Derivative of another function's derivative?

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• Feb 14th 2013, 05:03 PM
jjtjp
[Solved] Derivative of another function's derivative?
So we just started getting into derivatives in class, and I understand the concept and the formulas. I've read through my textbook several times and can't come across a similar problem. I'm sure I'm just overlooking something I know. But the more I stare at this question the angrier I get because it seems so simple. Also, if you could tell me what this 'type' of problem is, I'd appreciate it.

Consider the function h(x), for which h(5) = 2 and h'(5) = 4.
Let f(x) = h(x) / x. Then f'(5) = ?

Thanks in advance.
• Feb 14th 2013, 05:14 PM
jakncoke
Re: Derivative of another function's derivative?
(using the quotient rule)f'(x) = $\displaystyle \frac{ h'(x)x - h(x)}{x^2}$ so f'(5) = $\displaystyle \frac{ h'(5)5 - h(5)}{5^2} = \frac{4*5 - 2}{25}$ so f'(5) = $\displaystyle \frac{18}{25}$
• Feb 14th 2013, 05:37 PM
jjtjp
Re: Derivative of another function's derivative?
Thanks I was trying to set up something like that but I was having issues because the formula given in class for quotient functions was as follows:
$\displaystyle \frac{numderiv * denom - num * denom deriv}{denom^2}$ and I was getting hung up because the derivative of x wasn't defined. I forgot that it was always 1. Is that a correct understanding? Thanks again so much. You've made my night!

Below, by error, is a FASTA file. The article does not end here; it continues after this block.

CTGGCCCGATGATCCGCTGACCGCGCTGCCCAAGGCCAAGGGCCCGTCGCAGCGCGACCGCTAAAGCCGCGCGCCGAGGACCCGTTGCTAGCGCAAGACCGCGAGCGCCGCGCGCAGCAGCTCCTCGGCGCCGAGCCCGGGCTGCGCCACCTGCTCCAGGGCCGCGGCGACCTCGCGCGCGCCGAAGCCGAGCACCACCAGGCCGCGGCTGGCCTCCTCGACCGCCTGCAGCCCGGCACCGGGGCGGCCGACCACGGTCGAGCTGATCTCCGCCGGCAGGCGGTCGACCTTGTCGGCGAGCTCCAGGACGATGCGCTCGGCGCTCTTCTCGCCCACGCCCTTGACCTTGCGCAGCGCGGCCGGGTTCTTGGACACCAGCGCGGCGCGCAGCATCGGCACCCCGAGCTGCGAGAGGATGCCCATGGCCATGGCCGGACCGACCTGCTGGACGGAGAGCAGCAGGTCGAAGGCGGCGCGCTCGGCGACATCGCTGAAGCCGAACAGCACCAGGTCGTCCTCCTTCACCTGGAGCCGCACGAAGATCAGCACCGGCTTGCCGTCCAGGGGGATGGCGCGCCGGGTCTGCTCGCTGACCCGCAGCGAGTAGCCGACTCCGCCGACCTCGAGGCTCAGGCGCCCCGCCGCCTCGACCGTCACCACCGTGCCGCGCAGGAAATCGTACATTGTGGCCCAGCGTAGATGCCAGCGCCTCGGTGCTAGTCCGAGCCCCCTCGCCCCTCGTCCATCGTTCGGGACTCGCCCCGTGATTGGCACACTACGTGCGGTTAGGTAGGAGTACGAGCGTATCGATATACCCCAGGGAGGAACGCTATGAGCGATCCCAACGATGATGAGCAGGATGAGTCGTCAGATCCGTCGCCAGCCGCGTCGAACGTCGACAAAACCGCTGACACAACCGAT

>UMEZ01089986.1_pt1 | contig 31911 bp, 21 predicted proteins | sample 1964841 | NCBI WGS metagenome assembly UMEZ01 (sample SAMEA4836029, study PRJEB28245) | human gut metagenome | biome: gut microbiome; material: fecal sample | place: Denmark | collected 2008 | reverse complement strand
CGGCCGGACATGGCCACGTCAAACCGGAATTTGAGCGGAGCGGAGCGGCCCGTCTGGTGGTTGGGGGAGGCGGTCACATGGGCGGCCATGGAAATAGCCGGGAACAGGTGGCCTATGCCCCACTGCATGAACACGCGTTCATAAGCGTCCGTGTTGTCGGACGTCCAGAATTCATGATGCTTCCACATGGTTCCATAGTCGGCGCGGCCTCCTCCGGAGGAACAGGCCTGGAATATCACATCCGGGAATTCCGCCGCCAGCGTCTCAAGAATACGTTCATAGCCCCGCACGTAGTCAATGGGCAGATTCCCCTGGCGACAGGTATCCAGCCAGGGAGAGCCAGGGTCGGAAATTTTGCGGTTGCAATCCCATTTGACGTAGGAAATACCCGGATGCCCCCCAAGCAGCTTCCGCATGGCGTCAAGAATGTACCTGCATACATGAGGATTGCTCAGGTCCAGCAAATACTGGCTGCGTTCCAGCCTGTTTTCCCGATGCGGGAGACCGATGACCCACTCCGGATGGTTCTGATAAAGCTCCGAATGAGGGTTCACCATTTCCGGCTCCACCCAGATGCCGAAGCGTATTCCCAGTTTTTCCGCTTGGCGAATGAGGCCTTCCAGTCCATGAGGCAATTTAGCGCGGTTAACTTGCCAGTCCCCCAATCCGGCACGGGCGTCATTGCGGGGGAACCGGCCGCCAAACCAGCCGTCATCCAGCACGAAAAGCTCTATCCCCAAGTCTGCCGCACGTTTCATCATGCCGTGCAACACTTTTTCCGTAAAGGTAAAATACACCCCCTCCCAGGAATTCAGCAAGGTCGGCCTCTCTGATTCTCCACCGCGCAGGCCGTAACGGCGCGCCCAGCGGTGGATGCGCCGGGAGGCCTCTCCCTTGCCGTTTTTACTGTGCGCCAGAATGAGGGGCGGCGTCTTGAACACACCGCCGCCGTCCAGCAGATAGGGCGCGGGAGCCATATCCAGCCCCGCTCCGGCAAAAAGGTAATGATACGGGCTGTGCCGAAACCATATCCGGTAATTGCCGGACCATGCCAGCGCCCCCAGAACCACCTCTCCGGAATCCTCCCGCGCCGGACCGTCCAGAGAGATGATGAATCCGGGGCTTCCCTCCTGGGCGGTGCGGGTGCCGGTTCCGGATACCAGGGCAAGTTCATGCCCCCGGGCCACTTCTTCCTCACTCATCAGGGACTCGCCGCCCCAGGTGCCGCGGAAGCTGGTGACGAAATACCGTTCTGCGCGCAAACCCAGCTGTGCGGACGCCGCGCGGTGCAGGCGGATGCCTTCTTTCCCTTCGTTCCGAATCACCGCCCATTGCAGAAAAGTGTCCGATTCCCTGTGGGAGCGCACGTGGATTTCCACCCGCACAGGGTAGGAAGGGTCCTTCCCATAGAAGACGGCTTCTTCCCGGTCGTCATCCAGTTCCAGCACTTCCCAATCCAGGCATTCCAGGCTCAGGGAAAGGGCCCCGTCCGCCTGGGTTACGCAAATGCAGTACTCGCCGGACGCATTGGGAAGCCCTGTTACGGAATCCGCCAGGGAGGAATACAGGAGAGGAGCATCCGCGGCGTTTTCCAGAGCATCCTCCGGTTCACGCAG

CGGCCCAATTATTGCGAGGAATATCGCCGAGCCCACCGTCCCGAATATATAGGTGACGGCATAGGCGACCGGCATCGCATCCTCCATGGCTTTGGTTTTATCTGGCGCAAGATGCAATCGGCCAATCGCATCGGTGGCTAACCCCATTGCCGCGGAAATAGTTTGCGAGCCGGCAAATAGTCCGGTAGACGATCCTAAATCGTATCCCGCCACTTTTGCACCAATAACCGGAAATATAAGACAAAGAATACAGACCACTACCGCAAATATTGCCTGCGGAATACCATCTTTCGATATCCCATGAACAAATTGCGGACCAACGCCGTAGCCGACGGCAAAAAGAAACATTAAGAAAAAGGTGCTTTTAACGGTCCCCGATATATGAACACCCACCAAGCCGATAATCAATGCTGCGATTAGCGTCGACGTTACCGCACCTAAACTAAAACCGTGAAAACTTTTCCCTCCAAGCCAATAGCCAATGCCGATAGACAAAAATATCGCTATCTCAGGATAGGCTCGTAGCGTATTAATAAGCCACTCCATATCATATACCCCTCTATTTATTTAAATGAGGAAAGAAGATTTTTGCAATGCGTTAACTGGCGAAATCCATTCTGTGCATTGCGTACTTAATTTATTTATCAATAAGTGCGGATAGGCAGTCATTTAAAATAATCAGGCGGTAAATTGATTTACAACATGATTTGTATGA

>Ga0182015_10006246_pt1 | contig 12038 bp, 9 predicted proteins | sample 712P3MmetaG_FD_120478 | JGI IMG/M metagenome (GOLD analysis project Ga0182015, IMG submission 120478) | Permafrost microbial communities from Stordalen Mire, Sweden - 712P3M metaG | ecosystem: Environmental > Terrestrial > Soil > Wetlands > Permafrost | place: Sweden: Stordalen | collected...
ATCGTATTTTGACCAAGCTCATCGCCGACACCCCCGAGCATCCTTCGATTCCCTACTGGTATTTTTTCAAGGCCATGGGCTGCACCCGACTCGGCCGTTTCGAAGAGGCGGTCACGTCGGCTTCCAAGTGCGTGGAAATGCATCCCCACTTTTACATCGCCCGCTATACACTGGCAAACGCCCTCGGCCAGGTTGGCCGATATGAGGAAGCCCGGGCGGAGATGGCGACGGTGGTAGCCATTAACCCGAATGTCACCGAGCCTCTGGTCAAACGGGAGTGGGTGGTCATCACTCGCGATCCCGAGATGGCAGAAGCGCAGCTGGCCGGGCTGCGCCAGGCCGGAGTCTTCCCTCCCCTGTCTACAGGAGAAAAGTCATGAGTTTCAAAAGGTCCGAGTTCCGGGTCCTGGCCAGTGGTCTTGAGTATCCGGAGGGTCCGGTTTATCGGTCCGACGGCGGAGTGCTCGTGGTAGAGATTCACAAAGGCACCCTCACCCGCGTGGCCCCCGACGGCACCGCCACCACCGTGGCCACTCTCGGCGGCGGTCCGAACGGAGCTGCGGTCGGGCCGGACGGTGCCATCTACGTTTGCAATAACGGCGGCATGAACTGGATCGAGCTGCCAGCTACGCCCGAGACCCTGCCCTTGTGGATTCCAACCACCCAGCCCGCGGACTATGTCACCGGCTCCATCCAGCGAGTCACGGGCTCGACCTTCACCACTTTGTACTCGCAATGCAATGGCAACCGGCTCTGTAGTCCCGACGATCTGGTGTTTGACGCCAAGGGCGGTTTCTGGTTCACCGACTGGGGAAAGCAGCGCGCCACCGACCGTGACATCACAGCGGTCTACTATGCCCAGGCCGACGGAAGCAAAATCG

• Feb 14th 2013, 06:43 PM
jakncoke
Re: Derivative of another function's derivative?
Quote:

Originally Posted by jjtjp
Thanks I was trying to set up something like that but I was having issues because the formula given in class for quotient functions was as follows:
$\displaystyle \frac{numderiv * denom - num * denom deriv}{denom^2}$ and I was getting hung up because the derivative of x wasn't defined. I forgot that it was always 1. Is that a correct understanding? Thanks again so much. You've made my night!

yes
• Feb 15th 2013, 07:47 AM
HallsofIvy
Re: Derivative of another function's derivative?
In fact, the "derivative" is a generalization of the "slope" of a straight line so the derivative of any linear function, ax+ b is just the constant slope, a. Here, a= 1 and b= 0.